SA-MP Forums

Go Back   SA-MP Forums > SA-MP Scripting and Plugins > Scripting Help > Discussion

Reply
 
Thread Tools Display Modes
Old 26/01/2011, 09:48 AM   #1
Slice
High-roller
 
Join Date: Mar 2008
Location: Sweden
Posts: 1,900
Reputation: 1586
Spray Tips & Tricks

hey,
I thought I'd share a couple things that I use/find useful a lot when it comes to SA-MP scripting.

I'll probably add a bunch of stuff to this topic. If you have anything to contribute, let me know!

Current topics I'll be discussing:
  • The ternary operator
  • Simple int -> bool conversion
  • Fastest string loop
  • Fastest plain player-loop
  • Short functions
  • Multiple actions in one statement
  • Running code just after a function finishes
  • Getting rid of stupid tag warnings
  • "Char-arrays"
  • Split up numeric literals
  • Bit-flags in enums (advanced)
  • Using logical operators for tiny if-statements (advanced)
  • Efficient memory management with stock const (advanced)

The ternary operator
The ternary operator is an operator that takes 3 arguments; if the first argument is true then the argument right next to it will be used, if not then the last argument will be used.

The structure of the operator is this:
condition ? true : false

Here are a couple of examples:
Code:
if ( a == b )
	c = d;
else
	c = e;
With the ternary operator:
Code:
c = ( a == b ) ? d : e;
//   if-^   then-^   ^-else
A couple examples:
Code:
SetPlayerColor( playerid, ( Team[ playerid ] == TEAM_ONE ) ? COLOR_RED : COLOR_BLUE );
// Set the color to red if the player is in TEAM_ONE, otherwise set it to blue.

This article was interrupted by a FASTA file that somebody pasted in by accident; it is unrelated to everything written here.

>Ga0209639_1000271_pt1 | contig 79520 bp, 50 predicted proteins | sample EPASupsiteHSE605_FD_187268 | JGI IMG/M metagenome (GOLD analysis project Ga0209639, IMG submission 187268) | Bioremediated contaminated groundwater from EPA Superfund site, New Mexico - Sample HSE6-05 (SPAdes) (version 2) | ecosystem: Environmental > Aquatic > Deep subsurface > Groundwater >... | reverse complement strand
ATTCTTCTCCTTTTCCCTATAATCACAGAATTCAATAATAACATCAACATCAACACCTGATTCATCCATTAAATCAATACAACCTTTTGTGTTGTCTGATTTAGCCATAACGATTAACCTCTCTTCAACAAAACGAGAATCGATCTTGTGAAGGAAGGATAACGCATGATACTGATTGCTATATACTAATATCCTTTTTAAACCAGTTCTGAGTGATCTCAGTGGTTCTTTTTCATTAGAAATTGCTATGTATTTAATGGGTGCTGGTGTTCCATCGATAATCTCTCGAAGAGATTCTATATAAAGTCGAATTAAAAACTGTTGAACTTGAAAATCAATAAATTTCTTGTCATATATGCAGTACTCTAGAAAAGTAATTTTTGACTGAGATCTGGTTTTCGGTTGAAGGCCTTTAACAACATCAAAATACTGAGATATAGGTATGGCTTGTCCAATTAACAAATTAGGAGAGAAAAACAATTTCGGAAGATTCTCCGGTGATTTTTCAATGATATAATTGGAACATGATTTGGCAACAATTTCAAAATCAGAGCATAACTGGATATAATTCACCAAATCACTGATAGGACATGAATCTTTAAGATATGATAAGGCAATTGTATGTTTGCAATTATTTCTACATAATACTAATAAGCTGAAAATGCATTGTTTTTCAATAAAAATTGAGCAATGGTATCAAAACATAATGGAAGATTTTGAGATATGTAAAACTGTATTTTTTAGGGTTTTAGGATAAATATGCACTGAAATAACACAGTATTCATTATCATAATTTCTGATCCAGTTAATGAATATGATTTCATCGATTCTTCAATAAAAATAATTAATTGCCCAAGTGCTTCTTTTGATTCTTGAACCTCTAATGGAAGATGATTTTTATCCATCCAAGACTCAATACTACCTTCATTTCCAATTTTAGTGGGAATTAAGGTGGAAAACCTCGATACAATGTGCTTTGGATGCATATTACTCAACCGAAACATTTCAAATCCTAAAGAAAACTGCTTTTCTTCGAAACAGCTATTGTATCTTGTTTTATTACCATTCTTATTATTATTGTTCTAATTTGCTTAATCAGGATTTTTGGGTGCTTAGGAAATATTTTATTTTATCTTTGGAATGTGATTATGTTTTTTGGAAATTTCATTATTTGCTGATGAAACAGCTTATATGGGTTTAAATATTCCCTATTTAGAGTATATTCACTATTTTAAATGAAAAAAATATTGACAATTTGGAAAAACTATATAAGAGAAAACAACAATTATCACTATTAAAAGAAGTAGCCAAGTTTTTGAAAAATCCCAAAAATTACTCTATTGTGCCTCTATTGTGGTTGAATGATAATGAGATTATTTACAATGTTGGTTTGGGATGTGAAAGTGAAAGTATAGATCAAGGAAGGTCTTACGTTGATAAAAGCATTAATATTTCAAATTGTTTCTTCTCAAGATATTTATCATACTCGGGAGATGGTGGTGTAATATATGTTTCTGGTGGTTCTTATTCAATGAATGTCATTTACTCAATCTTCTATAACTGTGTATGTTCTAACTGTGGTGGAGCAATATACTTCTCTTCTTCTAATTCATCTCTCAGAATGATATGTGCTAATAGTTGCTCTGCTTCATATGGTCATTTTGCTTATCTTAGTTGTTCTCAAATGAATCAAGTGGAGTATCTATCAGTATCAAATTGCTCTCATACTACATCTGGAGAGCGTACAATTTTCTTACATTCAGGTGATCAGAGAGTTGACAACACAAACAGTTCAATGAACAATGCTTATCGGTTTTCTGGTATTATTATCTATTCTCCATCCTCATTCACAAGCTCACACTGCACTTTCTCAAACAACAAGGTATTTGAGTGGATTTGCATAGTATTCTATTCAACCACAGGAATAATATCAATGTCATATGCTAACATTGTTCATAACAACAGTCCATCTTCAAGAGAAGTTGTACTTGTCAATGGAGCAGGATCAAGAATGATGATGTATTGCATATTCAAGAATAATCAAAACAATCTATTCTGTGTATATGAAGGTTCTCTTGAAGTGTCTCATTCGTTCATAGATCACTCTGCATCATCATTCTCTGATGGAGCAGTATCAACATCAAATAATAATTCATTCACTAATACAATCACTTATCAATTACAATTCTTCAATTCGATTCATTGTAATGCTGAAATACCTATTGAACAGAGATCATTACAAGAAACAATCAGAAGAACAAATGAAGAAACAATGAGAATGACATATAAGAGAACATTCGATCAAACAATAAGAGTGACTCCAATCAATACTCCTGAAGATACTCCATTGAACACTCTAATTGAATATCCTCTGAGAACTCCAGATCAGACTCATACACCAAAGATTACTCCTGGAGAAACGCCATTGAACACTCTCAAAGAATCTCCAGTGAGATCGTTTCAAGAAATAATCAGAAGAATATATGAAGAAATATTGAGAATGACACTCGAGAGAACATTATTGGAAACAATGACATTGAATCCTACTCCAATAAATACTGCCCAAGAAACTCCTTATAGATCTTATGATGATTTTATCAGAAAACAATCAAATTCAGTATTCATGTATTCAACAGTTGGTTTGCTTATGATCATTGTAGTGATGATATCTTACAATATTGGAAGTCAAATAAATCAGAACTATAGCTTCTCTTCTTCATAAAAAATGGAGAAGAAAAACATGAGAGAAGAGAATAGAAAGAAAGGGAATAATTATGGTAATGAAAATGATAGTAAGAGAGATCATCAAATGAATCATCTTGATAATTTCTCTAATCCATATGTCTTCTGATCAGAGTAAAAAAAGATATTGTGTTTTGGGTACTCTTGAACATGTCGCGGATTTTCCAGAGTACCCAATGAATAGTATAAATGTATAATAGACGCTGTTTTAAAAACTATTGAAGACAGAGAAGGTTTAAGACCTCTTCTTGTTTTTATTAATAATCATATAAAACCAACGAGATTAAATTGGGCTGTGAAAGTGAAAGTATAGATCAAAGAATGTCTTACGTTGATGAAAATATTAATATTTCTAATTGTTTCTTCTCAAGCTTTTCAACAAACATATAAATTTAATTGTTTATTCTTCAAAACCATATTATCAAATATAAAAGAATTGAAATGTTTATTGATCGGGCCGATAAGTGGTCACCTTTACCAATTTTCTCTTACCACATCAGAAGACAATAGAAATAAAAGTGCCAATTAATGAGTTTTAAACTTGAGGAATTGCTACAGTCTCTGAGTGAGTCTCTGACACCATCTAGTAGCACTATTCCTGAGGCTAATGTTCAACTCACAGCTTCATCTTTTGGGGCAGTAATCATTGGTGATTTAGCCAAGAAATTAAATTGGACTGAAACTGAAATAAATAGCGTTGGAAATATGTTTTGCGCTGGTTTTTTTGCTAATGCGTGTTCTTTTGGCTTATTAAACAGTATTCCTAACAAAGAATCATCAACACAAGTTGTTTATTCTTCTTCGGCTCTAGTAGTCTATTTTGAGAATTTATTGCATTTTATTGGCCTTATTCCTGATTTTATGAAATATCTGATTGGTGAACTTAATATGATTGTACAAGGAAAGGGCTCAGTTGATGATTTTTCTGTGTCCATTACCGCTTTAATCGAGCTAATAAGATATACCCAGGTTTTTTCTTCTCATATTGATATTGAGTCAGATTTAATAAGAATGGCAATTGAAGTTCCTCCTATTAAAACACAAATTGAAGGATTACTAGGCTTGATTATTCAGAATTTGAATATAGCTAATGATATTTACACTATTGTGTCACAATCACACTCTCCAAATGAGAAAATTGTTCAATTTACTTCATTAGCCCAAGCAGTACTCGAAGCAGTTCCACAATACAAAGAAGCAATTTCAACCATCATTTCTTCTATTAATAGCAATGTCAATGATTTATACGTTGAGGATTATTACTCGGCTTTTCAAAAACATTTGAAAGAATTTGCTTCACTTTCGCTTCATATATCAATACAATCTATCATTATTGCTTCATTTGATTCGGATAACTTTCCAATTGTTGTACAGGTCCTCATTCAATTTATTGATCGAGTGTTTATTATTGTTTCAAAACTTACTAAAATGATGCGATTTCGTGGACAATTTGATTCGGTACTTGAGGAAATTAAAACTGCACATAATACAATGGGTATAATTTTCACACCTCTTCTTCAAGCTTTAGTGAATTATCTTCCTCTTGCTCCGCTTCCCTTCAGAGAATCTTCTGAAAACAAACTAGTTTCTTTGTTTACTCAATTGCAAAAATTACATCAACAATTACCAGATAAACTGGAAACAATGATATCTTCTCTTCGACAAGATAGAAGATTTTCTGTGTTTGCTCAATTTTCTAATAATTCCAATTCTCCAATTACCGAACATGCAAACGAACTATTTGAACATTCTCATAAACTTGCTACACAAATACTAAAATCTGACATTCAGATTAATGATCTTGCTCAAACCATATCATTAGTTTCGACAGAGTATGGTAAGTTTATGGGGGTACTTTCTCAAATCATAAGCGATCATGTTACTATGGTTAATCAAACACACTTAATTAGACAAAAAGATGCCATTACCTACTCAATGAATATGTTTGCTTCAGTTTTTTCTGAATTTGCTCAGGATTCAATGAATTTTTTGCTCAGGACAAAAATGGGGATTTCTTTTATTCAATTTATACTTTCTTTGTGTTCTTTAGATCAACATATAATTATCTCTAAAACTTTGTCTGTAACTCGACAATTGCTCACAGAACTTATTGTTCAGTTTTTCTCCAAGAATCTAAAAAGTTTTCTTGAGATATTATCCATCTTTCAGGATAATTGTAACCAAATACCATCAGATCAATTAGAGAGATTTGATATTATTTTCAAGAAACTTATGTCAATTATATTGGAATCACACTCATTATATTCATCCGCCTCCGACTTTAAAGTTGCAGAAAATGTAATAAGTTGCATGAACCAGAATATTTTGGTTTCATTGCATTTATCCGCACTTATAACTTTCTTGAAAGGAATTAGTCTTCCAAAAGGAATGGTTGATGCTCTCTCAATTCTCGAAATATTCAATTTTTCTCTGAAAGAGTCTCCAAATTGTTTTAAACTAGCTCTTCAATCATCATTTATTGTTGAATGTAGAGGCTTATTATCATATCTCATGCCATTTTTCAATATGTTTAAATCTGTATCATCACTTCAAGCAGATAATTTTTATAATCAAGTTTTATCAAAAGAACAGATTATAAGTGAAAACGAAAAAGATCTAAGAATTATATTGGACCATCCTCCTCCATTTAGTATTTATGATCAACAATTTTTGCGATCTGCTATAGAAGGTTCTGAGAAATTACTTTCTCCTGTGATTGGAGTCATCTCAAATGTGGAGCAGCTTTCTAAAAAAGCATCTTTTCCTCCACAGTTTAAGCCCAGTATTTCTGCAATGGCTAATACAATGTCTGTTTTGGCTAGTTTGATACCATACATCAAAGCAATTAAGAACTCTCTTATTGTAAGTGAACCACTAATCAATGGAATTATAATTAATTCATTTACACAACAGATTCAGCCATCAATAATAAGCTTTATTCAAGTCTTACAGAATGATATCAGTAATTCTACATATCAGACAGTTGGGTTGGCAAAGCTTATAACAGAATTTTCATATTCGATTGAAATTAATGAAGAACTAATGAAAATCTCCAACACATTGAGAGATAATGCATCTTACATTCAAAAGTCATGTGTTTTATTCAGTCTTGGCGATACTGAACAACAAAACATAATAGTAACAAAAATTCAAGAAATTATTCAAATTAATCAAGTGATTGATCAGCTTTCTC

GivePlayerWeapon( playerid, ( IsMadnessEnabled() ) ? WEAPON_MINIGUN : WEAPON_FLOWER, 5000 );
// If IsMadnessEnabled is true, give the player a minigun!

public OnPlayerSpawn( playerid )
{
	SetPlayerHealth( playerid, ( IsSuddenDeathEnabled() ) ? 1.0 : 100.0 );
	
	if ( ( IsPlayerAdmin( playerid ) ) ? SetPlayerPos( playerid, AdminSpawnX, AdminSpawnY, AdminSpawnZ ) : SetPlayerPos( playerid, PlayerSpawnX, PlayerSpawnY, PlayerSpawnZ ) ){}
	// I have to wrap this inside an if statement to avoid getting a warning from the PAWN compiler!
}

file = fopen( ( useSpecialFile ) ? ("special_file.txt") : ("normal_file.txt") );
// Strings need parentheses around them or the PAWN compiler will generate an error.

// You can also use ternary operators inside ternary operators!
file = fopen( ( useFile == 1 ) ? ("file1.txt") : ( ( useFile == 2 ) ? ("file2.txt") : ( ( useFile == 3 ) ? ("file3.txt") : ("file0.txt") ) ) );

// ..let's break that down
	new File:file = fopen(
		( useFile == 1 ) ? ("file1.txt")
			: ( ( useFile == 2 ) ? ("file2.txt")
				: ( ( useFile == 3 ) ? ("file3.txt")
					: ("file0.txt") ) )
	);
Simple int -> bool conversion
Sometimes you end up having to convert an int to a bool, the proper way to do that would be: